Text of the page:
By Holly Ebel
Post-Bulletin, Rochester MN
Indian curry, Thai noodles and fish tacos in the school lunchroom?
Indian food, including roti wraps served with cashew slaw and cilantro mint raita, was on the menu recently at Kasson-Mantorville High School.
Regional Chef Shari Jarett of Rochester, left, serves Indian food to students, including junior Danyel Hythecker, right, recently at Kasson-Mantorville High School.
Regional Chef Shari Jarett of Rochester prepares Indian food, including spiced peanuts, recently at Kasson-Mantorville High School.
Students at all levels are eating them and asking for more. In fact, they also are reaching for fresh vegetables, fruits and other healthy items. Not that pizza and corn dogs are off the menu — these are kids, after all — but a program that offers international-type dishes with an emphasis on healthy eating is making a difference.
Behind the movement is Taher, a food service management company based in Minneapolis that counts RCTC, Plainview-Elgin-Millville, Triton, Kasson-Mantorville, Chatfield, Harmony and Preston among their school clients. Shari Jarett is the area’s traveling chef, going from school to school each week preparing and cooking a variety of specialties. Food service workers in the school also are involved.
“Everybody is working side by side because we all believe these kids need to be exposed to different tastes,” Jarett says.
So popular has the program become that Jarett is greeted by students who beg her to come back and cook for them soon. “I love that,” she says.
Last week at Kasson-Mantorville High School, Jarett prepared an Indian dish made with ground turkey served with a yogurt spread flavored with cilantro and mint, all wrapped in a pita. The next day, she prepared a Mexican enchilada bake, also well received.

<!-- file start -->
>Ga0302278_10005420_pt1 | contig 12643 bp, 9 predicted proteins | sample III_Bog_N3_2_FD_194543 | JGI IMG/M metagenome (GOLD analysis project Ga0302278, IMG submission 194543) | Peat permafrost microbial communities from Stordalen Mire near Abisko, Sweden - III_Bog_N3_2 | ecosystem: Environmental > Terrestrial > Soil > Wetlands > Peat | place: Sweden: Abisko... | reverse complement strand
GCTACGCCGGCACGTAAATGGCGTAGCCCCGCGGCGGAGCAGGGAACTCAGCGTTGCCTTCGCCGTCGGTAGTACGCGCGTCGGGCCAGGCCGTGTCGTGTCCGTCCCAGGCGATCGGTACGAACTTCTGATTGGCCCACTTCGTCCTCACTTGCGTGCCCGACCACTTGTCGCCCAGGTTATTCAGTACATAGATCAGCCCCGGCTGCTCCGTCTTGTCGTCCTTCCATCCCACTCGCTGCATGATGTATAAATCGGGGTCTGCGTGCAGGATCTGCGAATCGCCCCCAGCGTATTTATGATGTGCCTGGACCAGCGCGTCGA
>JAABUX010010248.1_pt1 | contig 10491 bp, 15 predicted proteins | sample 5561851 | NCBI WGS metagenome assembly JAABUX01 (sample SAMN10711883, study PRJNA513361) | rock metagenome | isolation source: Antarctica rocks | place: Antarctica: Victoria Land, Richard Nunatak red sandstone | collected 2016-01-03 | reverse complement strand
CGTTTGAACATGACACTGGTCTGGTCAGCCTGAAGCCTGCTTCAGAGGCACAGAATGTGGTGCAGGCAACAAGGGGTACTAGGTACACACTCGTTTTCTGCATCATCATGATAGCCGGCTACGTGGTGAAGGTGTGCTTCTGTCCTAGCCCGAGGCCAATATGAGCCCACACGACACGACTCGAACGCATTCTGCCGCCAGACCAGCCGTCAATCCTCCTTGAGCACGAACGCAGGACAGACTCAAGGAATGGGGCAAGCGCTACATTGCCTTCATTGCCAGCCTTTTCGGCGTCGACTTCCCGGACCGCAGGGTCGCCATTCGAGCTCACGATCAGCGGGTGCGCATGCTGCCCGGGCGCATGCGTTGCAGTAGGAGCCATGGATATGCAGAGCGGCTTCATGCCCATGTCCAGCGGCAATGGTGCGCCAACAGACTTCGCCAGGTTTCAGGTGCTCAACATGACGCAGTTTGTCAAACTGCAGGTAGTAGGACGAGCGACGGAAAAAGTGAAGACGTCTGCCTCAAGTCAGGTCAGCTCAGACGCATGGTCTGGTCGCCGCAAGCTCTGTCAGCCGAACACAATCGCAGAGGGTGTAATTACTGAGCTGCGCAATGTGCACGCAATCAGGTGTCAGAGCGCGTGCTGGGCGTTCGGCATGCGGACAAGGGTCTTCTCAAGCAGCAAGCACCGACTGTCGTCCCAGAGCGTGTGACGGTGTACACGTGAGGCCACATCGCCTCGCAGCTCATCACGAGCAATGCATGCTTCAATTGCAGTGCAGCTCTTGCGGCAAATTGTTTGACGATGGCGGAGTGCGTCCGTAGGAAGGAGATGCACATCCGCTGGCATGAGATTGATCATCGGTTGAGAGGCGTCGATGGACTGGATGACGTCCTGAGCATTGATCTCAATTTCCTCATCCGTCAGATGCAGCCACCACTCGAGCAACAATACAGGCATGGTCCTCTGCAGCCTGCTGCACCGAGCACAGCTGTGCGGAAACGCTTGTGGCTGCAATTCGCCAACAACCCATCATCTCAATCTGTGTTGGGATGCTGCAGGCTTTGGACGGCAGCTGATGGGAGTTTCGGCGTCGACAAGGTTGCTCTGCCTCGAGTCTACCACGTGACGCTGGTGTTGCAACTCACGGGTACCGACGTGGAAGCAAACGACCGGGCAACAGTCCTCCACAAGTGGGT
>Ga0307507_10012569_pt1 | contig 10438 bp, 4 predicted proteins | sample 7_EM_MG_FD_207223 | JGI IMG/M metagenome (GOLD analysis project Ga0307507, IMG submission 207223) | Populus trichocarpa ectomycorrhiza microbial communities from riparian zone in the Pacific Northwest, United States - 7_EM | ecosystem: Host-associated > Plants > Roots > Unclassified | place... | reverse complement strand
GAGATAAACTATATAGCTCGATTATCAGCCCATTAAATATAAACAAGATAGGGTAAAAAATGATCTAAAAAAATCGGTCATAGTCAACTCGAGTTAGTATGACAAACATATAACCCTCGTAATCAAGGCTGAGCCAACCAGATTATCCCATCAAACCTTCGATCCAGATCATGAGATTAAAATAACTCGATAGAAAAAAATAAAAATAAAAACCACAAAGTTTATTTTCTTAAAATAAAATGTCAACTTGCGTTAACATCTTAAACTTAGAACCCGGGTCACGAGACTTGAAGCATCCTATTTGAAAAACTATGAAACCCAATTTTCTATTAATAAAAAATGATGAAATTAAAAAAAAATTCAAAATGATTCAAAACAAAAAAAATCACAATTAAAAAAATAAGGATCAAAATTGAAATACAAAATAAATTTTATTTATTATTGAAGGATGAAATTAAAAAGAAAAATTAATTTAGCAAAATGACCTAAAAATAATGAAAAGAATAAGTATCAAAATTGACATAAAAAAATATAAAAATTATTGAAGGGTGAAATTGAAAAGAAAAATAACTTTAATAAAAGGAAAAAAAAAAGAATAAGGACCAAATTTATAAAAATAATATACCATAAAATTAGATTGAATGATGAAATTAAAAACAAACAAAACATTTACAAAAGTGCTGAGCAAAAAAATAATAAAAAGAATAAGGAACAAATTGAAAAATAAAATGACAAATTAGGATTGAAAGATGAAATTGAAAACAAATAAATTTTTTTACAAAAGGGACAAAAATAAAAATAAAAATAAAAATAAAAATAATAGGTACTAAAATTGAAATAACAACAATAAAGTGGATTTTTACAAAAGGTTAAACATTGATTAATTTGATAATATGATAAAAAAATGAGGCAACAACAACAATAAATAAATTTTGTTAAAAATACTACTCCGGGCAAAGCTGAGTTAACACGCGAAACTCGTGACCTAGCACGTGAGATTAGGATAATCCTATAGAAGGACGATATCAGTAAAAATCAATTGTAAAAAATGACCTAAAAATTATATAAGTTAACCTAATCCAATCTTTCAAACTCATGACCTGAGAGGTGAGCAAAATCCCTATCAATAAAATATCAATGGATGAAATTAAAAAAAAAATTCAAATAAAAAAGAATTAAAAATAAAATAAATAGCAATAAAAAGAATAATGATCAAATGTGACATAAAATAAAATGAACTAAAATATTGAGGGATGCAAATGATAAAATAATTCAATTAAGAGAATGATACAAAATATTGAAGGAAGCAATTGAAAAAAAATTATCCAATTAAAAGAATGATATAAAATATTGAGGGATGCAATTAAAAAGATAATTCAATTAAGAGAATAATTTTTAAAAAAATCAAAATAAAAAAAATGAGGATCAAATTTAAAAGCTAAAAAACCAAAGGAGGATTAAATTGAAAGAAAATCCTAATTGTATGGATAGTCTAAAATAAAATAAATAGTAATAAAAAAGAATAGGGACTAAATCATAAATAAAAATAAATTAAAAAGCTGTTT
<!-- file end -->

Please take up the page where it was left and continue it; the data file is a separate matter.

“Our corporate chefs are geniuses at translating foreign dishes into things students will like,” Jarett says. “Obviously we modify, but the essence of the dish is still there. We also make a point of consulting the food service staff at the schools as well as the kids themselves for what they would like to see on the menu.”
The school lunch program is coupled with another Taher program called Food 4 Life. This is a commitment to offer items made from scratch as well as snacks that incorporate natural products with no artificial ingredients or preservatives, Jarett says. It also promotes locally grown fruits and produce and publishes informational flyers promoting a healthy food lifestyle.
In the guidelines, Taher emphasizes that if a recipe calls for fresh beans, the cooks need to use fresh, not canned or frozen. It also stresses that bread is to be served only when menued and/or with salads if offered as a second entree.
“Kids love their bread, and we are cutting back on that,” Jarett says.
Taher also offers training sessions led by their chef staff to better acquaint the school workers with what is available. Jarett works alongside the kitchen staff as well.
“We have a great time,” she says. “Feeding these students can be a challenge, but they have all been so receptive and willing to try new things. Many do not eat the way we wish they could, for all sorts of reasons. We served marinated chicken drumsticks a few weeks ago and a young boy asked me what they were. Chicken to him was chicken nuggets.”
Jarett asks for menu suggestions from students.